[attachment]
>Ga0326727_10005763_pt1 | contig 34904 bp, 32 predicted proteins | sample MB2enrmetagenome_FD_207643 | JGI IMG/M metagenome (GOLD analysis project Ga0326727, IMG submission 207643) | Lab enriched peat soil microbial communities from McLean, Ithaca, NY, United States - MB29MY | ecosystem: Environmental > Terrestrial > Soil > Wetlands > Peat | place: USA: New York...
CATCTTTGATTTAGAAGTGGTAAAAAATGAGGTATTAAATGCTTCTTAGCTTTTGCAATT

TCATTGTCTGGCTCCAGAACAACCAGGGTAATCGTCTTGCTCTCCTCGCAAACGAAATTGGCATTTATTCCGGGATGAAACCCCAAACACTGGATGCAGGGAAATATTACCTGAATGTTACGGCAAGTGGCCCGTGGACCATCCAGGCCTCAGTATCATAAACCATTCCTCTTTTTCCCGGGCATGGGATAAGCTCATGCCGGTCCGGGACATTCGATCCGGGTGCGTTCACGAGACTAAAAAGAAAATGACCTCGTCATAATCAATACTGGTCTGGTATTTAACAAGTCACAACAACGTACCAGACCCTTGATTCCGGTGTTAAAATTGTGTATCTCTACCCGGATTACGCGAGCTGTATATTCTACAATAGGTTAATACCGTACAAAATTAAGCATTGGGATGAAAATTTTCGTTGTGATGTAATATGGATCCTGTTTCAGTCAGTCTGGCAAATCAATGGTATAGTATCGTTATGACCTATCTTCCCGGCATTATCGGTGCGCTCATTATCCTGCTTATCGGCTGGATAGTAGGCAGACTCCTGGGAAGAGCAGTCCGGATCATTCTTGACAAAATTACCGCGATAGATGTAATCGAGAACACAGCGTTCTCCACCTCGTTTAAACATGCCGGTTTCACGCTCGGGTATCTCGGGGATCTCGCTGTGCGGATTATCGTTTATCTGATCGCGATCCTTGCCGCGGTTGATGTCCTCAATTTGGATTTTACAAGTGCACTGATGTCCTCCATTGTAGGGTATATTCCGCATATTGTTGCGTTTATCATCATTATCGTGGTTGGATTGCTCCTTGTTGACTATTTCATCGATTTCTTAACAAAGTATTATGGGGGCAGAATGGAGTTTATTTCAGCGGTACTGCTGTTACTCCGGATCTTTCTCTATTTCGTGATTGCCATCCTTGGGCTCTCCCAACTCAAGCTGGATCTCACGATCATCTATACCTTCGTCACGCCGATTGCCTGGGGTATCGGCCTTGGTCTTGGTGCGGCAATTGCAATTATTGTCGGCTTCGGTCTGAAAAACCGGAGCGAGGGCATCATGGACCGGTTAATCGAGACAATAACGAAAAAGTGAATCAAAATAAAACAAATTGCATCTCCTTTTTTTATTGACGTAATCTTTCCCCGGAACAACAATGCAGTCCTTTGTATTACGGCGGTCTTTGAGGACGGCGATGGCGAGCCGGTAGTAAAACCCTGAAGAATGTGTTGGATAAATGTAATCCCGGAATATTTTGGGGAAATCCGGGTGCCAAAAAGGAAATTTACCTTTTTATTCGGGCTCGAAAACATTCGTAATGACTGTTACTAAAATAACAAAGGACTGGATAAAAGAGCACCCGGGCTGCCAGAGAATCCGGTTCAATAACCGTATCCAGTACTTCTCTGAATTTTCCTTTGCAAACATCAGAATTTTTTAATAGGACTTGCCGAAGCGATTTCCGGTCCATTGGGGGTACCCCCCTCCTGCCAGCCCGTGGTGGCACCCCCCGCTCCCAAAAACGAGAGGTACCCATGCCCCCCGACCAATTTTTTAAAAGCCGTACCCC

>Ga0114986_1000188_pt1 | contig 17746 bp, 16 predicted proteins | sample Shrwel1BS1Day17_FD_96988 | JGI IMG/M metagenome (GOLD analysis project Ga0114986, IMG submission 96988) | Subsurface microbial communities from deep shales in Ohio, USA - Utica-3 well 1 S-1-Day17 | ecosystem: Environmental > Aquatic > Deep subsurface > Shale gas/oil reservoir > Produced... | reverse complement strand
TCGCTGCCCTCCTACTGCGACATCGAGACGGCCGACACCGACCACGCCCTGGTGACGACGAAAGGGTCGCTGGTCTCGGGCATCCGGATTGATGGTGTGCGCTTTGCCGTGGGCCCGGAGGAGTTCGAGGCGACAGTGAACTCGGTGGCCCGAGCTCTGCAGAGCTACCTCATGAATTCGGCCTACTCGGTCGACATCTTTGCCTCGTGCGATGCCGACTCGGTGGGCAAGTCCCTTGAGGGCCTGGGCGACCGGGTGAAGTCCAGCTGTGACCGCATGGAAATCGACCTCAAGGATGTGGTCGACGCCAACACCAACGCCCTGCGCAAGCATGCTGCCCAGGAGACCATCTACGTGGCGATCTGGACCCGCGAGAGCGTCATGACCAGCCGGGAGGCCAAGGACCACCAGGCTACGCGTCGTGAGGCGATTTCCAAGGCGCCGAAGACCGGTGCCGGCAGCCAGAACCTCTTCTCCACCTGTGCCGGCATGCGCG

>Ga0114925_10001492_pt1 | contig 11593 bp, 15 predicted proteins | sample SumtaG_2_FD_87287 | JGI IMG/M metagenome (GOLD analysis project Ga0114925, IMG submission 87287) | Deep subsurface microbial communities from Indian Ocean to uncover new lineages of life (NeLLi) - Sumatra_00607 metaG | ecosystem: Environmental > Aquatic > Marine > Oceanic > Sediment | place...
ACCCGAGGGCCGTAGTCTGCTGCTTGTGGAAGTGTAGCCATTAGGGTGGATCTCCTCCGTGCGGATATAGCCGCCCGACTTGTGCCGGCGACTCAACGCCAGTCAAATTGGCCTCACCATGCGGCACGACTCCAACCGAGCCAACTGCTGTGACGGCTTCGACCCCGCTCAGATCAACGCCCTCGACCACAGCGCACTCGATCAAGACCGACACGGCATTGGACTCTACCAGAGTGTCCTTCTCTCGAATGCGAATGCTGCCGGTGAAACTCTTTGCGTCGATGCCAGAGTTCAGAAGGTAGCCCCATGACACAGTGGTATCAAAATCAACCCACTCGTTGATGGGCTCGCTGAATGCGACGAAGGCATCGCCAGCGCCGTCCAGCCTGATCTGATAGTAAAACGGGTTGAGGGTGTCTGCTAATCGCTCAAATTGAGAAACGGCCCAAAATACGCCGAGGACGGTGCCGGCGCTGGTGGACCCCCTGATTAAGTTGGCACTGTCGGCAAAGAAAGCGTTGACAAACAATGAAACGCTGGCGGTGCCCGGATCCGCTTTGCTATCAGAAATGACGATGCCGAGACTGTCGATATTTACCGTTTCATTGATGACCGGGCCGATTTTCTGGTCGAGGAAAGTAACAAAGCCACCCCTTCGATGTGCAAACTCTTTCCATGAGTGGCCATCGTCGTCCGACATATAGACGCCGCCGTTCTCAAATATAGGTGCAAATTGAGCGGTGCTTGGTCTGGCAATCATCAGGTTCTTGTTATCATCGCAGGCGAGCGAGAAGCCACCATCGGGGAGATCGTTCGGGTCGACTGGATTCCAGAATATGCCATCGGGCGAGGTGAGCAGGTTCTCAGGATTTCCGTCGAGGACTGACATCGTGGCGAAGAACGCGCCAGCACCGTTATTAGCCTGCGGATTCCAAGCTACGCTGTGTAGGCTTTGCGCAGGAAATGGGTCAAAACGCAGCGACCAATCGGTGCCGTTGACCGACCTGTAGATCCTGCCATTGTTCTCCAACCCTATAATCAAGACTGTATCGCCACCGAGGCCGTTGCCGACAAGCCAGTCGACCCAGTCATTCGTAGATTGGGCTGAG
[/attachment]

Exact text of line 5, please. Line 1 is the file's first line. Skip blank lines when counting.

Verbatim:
TCGCTGCCCTCCTACTGCGACATCGAGACGGCCGACACCGACCACGCCCTGGTGACGACGAAAGGGTCGCTGGTCTCGGGCATCCGGATTGATGGTGTGCGCTTTGCCGTGGGCCCGGAGGAGTTCGAGGCGACAGTGAACTCGGTGGCCCGAGCTCTGCAGAGCTACCTCATGAATTCGGCCTACTCGGTCGACATCTTTGCCTCGTGCGATGCCGACTCGGTGGGCAAGTCCCTTGAGGGCCTGGGCGACCGGGTGAAGTCCAGCTGTGACCGCATGGAAATCGACCTCAAGGATGTGGTCGACGCCAACACCAACGCCCTGCGCAAGCATGCTGCCCAGGAGACCATCTACGTGGCGATCTGGACCCGCGAGAGCGTCATGACCAGCCGGGAGGCCAAGGACCACCAGGCTACGCGTCGTGAGGCGATTTCCAAGGCGCCGAAGACCGGTGCCGGCAGCCAGAACCTCTTCTCCACCTGTGCCGGCATGCGCG